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Jun 28th
Home Sections Humor & Satire Filipino Fun Facts (Part 8): Monkey Tails, oops, Tales
Filipino Fun Facts (Part 8): Monkey Tails, oops, Tales PDF Print E-mail
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Sections - Humor & Satire
Tuesday, 24 February 2009 13:35

By Lolo Bobby M. Reyes of Sorsogon City, PH, and West Covina, CA


eople, including many Filipino Americans, were stunned recently after Travis, the chimpanzee, was killed by police after he attacked a Connecticut woman. Travis, the ape, had an unusually close relationship with his owner, Sandra Herold. Travis, who weighed 200 pounds, ate the finest food and drank wine from long-stemmed glasses. He took baths with Ms. Herold, cuddled with her in bed, and brushed her hair every night. But Travis was not a monkey from the Philippines although the ape acted like a Filipino traditional politician (trapo).

To read more about the misadventure of Travis, please click this link:


* And speaking of politics and monkey business, it appears that Philippine President Gloria Macapagal-Arroyo has corruption as the equivalent of the proverbial 800-pound gorilla that wrecks havoc on the nation’s economy and governance. Now, Poet-pundit Fred Burce Bunao asks if the First Gentleman weighs even half of that? (Webmaster’s Note: To read an article of similar rhetorical question, please go to The Arroyo Administration’s “Incredible Bulk”)


* Also recently the Chicago-based Field Museum presented a dwarf cloud rat from the Philippines. The rare rat species, last seen over a century ago in the mountainous northern Philippines, was rediscovered by American and Filipino biologists in April 2008. To read and view the photograph of the rat from the Philippines, please click this hyperlink:  (Webmaster's Note: To see the picture of the Philippine cloud rat, please go to "Animal Discoveries" and scroll down to photo 7 of 22. If you are confused why the author suddenly talked of rats instead of monkeys, he would probably argue that Filipino trapos are like rats doing monkey business. LOL.)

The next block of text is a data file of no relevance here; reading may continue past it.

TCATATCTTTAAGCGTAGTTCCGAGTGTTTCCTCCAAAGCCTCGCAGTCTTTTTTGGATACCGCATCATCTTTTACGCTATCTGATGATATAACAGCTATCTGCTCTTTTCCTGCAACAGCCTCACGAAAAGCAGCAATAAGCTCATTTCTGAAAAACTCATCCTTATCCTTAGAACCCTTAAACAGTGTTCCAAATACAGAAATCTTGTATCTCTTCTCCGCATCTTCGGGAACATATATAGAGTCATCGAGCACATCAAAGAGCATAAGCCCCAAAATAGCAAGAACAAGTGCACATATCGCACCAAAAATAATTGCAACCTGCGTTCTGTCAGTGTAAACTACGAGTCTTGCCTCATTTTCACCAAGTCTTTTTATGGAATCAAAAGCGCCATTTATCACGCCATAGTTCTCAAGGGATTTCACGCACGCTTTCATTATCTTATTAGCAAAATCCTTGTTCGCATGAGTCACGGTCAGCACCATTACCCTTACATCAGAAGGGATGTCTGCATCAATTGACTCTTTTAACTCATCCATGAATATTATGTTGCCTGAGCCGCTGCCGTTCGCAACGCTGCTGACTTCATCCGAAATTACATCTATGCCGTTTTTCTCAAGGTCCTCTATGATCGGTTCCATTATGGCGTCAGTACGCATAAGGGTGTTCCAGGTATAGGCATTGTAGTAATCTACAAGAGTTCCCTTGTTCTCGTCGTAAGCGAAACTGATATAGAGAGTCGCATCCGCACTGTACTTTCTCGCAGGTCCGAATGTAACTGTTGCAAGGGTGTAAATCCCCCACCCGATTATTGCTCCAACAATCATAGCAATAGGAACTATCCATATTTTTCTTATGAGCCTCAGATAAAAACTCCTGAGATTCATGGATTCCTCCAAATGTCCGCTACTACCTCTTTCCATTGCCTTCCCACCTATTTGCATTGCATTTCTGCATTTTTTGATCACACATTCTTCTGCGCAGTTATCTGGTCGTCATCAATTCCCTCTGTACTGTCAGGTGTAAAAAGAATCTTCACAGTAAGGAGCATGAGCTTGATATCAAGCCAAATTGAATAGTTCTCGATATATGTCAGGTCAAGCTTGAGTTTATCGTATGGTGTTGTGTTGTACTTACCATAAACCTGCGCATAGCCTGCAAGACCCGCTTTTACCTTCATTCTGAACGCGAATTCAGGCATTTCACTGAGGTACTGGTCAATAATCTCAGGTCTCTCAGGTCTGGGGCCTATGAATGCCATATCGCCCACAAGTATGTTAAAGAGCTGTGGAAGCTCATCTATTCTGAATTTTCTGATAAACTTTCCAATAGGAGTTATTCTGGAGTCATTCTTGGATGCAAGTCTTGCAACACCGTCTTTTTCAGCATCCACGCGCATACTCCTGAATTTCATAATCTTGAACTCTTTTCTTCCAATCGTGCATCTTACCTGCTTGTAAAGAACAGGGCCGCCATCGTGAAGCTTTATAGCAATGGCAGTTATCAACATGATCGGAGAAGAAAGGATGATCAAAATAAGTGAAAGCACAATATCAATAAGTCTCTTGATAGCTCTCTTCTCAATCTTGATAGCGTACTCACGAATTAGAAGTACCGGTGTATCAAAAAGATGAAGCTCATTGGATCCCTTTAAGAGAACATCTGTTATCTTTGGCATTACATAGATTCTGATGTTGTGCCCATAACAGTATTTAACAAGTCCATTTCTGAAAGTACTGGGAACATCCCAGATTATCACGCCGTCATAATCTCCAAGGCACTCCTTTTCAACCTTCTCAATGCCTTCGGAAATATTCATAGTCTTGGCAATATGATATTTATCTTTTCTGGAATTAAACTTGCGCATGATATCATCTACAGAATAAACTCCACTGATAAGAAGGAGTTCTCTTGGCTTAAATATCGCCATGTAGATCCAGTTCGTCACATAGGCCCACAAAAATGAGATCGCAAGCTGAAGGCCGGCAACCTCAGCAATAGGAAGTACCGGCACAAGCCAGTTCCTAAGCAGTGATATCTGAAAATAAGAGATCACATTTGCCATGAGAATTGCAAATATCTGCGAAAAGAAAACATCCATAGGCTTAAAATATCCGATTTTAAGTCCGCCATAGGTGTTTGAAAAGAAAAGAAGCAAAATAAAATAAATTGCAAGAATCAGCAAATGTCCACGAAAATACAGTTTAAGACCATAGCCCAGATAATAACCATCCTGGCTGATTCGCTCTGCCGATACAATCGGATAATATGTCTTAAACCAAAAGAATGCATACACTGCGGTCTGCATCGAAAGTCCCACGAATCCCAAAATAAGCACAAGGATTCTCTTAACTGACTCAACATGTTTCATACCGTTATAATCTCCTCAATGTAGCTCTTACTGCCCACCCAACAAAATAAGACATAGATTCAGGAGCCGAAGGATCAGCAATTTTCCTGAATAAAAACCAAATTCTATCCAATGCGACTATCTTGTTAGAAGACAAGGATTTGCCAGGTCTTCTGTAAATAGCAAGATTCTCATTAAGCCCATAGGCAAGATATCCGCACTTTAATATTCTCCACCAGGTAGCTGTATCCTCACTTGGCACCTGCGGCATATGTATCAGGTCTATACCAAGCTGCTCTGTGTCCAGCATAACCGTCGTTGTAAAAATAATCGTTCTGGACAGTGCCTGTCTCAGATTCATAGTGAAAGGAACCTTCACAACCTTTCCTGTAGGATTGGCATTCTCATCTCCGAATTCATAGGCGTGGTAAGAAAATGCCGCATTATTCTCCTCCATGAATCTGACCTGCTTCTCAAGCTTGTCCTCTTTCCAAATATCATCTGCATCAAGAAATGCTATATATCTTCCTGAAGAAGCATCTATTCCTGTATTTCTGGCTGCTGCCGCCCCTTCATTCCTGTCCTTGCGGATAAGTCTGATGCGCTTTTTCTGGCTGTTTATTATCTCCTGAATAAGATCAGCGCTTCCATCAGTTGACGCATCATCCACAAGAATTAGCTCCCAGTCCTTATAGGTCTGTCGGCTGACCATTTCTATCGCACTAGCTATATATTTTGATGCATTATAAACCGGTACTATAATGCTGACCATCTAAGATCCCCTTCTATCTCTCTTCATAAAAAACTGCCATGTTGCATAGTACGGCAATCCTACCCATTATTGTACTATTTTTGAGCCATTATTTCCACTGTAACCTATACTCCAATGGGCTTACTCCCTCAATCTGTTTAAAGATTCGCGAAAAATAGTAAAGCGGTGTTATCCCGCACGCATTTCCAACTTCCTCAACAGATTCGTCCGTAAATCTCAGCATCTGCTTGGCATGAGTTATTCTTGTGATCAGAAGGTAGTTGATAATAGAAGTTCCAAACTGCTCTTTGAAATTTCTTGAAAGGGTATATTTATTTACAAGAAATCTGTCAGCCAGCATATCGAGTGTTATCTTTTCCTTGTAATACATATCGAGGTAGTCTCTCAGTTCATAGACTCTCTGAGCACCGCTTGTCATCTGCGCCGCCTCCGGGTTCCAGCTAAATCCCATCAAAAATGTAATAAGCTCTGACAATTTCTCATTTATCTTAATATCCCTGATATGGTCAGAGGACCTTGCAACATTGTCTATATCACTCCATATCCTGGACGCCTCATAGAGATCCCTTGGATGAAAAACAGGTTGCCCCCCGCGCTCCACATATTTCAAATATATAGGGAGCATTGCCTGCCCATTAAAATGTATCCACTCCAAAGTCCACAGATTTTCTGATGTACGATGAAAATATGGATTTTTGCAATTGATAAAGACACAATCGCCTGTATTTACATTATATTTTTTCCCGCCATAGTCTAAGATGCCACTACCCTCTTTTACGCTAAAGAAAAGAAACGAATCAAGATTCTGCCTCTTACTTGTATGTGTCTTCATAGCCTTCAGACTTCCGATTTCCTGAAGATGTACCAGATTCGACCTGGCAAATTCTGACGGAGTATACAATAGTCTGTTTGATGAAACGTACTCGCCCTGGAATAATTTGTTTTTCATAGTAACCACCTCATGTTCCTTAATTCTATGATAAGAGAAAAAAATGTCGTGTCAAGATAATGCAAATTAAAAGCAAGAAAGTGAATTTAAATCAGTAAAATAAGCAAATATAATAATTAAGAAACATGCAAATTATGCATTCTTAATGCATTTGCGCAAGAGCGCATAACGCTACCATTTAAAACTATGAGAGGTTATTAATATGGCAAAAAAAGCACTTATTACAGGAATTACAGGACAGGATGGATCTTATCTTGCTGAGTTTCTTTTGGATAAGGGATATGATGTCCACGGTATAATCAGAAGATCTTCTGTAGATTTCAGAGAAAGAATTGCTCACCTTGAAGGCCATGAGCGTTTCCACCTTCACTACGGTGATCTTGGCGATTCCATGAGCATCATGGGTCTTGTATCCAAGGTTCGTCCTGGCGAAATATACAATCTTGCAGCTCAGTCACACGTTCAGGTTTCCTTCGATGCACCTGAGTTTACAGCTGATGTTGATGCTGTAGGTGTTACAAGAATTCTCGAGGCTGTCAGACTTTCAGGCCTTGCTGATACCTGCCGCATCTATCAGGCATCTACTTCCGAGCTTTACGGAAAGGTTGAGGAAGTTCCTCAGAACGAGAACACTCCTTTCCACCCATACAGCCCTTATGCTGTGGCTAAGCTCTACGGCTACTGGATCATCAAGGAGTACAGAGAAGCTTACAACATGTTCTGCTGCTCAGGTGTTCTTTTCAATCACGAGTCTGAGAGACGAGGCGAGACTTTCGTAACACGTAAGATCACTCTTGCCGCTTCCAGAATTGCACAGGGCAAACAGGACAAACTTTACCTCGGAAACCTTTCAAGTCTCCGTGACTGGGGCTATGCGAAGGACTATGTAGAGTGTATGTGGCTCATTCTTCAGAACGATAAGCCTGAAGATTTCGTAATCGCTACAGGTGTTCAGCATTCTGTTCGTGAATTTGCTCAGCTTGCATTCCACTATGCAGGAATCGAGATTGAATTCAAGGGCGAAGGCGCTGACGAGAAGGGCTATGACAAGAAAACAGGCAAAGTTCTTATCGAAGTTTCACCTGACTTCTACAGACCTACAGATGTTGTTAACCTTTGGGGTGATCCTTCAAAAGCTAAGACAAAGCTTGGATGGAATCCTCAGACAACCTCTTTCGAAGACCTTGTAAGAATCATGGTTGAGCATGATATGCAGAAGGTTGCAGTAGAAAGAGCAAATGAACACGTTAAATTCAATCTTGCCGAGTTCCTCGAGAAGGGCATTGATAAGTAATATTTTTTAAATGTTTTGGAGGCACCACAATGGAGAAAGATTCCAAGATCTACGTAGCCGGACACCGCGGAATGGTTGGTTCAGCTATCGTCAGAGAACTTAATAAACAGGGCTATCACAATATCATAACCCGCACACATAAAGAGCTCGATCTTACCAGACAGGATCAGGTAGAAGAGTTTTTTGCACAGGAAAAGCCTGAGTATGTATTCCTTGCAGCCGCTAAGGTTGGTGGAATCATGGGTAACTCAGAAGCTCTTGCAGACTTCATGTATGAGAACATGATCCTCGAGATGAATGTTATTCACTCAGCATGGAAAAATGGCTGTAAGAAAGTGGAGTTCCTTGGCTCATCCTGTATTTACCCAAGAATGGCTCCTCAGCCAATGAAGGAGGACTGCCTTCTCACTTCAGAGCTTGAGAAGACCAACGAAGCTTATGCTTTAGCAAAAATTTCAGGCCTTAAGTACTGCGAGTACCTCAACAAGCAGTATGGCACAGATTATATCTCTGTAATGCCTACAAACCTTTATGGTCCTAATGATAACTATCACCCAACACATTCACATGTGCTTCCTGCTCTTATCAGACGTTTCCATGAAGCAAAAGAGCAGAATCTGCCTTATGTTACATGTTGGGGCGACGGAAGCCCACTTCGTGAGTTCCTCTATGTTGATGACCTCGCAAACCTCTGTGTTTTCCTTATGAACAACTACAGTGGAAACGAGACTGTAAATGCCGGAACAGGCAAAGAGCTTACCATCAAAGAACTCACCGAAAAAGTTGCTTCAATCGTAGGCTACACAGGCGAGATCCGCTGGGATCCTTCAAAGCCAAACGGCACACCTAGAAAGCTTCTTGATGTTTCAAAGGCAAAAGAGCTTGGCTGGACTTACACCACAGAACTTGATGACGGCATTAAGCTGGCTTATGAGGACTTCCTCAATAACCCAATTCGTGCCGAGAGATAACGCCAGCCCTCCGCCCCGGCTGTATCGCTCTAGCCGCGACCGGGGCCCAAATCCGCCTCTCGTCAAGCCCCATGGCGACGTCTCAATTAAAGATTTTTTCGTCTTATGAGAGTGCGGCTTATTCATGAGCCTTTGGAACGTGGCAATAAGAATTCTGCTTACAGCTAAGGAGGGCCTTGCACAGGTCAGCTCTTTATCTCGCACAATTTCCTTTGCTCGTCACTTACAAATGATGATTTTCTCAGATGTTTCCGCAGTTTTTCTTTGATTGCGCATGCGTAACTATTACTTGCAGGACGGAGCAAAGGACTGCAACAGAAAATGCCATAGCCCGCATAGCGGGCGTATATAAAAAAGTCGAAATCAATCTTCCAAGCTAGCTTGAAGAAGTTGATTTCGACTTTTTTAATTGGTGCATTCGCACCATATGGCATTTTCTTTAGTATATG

* Caveat Emptor. Readers should be ware that there is another Filipino website that publishes “fun facts,” which are neither funny nor factual. It carries lots of false claims like the supposed Filipino founder of the City of Los Angeles, California. Contrary to the claims of (Please go to: fun-facts.html), we have proven beyond reasonable doubt that there was no Filipino founder of Los Angeles as per this article, How the Hoax About a “Filipino” Cofounder of L.A. Started. And Cofounder (sic) Wasn't Even Filipino? . A Filipino was not even the founder of the Los Angeles Zoo but did you know that its first monkey came from the Philippines?


* Did you know that the Philippines used to be the number-one source of monkeys used in American laboratories and medical research centers? But there is no truth to the rumor that some imported monkeys from the Philippines escaped from a laboratory in Northern California, established a colony and founded a chapter of the Filipino-American National Historical Society (FANHS) or the National Federation of Filipino-American Associations (NaFFAA). While it is true that there may be some monkey business in the FANHS and/or in the NaFFAA, it is absolutely preposterous to claim that some of their Northern-California chapters were founded by Philippine monkeys. This writer is the first journalist on record to defend the FANHS and the NaFFAA from such a preposterous claim.


* Did you know that Philippine monkeys were the models for the ape-inspired “See No Evil, Hear No Evil, and Talk No Evil” caricature?